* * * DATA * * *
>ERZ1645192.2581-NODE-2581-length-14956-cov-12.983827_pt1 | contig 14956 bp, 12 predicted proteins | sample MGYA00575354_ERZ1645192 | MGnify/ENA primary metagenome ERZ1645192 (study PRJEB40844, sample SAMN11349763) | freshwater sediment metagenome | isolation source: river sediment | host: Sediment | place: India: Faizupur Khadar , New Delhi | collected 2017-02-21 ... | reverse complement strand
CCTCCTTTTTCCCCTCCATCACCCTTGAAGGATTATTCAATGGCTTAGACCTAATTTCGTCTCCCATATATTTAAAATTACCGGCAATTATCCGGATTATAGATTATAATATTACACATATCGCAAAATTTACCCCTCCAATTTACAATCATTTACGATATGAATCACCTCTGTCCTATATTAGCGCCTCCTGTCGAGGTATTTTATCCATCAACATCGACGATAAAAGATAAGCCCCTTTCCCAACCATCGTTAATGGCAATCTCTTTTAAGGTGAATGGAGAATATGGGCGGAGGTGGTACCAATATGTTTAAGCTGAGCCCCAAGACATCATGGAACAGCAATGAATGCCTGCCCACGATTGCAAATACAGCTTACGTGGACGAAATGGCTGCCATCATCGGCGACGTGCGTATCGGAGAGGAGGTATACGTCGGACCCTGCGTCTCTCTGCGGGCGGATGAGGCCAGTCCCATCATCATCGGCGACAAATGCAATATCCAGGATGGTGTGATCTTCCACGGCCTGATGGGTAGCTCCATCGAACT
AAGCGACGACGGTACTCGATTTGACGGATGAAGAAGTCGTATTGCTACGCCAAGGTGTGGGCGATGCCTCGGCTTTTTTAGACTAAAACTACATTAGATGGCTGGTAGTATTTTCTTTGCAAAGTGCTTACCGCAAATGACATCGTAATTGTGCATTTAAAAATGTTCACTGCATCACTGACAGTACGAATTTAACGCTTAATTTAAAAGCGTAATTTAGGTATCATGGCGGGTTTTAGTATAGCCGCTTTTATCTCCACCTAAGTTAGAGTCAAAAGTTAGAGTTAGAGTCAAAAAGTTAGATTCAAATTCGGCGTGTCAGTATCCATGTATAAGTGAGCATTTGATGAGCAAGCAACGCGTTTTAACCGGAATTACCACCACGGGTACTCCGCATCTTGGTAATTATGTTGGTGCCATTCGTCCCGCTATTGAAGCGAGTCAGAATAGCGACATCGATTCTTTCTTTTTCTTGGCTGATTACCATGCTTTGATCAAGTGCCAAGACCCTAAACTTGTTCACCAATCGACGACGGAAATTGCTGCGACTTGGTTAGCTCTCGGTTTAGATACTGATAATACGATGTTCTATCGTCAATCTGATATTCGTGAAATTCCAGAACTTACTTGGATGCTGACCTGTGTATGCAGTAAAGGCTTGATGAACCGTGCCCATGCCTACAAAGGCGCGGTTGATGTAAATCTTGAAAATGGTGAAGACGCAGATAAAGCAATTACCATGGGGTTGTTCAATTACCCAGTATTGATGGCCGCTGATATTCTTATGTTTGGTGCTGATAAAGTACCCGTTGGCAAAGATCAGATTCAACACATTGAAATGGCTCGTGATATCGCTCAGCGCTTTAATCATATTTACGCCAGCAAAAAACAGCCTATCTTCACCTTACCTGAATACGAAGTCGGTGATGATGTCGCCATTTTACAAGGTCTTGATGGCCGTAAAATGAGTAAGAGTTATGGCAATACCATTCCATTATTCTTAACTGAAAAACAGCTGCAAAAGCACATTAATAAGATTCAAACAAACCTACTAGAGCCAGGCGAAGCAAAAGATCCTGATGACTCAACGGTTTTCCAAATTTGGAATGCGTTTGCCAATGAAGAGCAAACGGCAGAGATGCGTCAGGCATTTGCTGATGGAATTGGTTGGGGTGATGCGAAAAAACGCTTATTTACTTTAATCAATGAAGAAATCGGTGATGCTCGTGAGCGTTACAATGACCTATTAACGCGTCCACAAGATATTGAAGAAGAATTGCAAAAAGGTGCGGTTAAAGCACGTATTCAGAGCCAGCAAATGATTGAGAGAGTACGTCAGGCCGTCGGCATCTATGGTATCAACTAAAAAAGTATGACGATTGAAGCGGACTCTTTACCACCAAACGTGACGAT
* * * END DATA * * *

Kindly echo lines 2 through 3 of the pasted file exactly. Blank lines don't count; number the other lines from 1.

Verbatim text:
CCTCCTTTTTCCCCTCCATCACCCTTGAAGGATTATTCAATGGCTTAGACCTAATTTCGTCTCCCATATATTTAAAATTACCGGCAATTATCCGGATTATAGATTATAATATTACACATATCGCAAAATTTACCCCTCCAATTTACAATCATTTACGATATGAATCACCTCTGTCCTATATTAGCGCCTCCTGTCGAGGTATTTTATCCATCAACATCGACGATAAAAGATAAGCCCCTTTCCCAACCATCGTTAATGGCAATCTCTTTTAAGGTGAATGGAGAATATGGGCGGAGGTGGTACCAATATGTTTAAGCTGAGCCCCAAGACATCATGGAACAGCAATGAATGCCTGCCCACGATTGCAAATACAGCTTACGTGGACGAAATGGCTGCCATCATCGGCGACGTGCGTATCGGAGAGGAGGTATACGTCGGACCCTGCGTCTCTCTGCGGGCGGATGAGGCCAGTCCCATCATCATCGGCGACAAATGCAATATCCAGGATGGTGTGATCTTCCACGGCCTGATGGGTAGCTCCATCGAACT
AAGCGACGACGGTACTCGATTTGACGGATGAAGAAGTCGTATTGCTACGCCAAGGTGTGGGCGATGCCTCGGCTTTTTTAGACTAAAACTACATTAGATGGCTGGTAGTATTTTCTTTGCAAAGTGCTTACCGCAAATGACATCGTAATTGTGCATTTAAAAATGTTCACTGCATCACTGACAGTACGAATTTAACGCTTAATTTAAAAGCGTAATTTAGGTATCATGGCGGGTTTTAGTATAGCCGCTTTTATCTCCACCTAAGTTAGAGTCAAAAGTTAGAGTTAGAGTCAAAAAGTTAGATTCAAATTCGGCGTGTCAGTATCCATGTATAAGTGAGCATTTGATGAGCAAGCAACGCGTTTTAACCGGAATTACCACCACGGGTACTCCGCATCTTGGTAATTATGTTGGTGCCATTCGTCCCGCTATTGAAGCGAGTCAGAATAGCGACATCGATTCTTTCTTTTTCTTGGCTGATTACCATGCTTTGATCAAGTGCCAAGACCCTAAACTTGTTCACCAATCGACGACGGAAATTGCTGCGACTTGGTTAGCTCTCGGTTTAGATACTGATAATACGATGTTCTATCGTCAATCTGATATTCGTGAAATTCCAGAACTTACTTGGATGCTGACCTGTGTATGCAGTAAAGGCTTGATGAACCGTGCCCATGCCTACAAAGGCGCGGTTGATGTAAATCTTGAAAATGGTGAAGACGCAGATAAAGCAATTACCATGGGGTTGTTCAATTACCCAGTATTGATGGCCGCTGATATTCTTATGTTTGGTGCTGATAAAGTACCCGTTGGCAAAGATCAGATTCAACACATTGAAATGGCTCGTGATATCGCTCAGCGCTTTAATCATATTTACGCCAGCAAAAAACAGCCTATCTTCACCTTACCTGAATACGAAGTCGGTGATGATGTCGCCATTTTACAAGGTCTTGATGGCCGTAAAATGAGTAAGAGTTATGGCAATACCATTCCATTATTCTTAACTGAAAAACAGCTGCAAAAGCACATTAATAAGATTCAAACAAACCTACTAGAGCCAGGCGAAGCAAAAGATCCTGATGACTCAACGGTTTTCCAAATTTGGAATGCGTTTGCCAATGAAGAGCAAACGGCAGAGATGCGTCAGGCATTTGCTGATGGAATTGGTTGGGGTGATGCGAAAAAACGCTTATTTACTTTAATCAATGAAGAAATCGGTGATGCTCGTGAGCGTTACAATGACCTATTAACGCGTCCACAAGATATTGAAGAAGAATTGCAAAAAGGTGCGGTTAAAGCACGTATTCAGAGCCAGCAAATGATTGAGAGAGTACGTCAGGCCGTCGGCATCTATGGTATCAACTAAAAAAGTATGACGATTGAAGCGGACTCTTTACCACCAAACGTGACGAT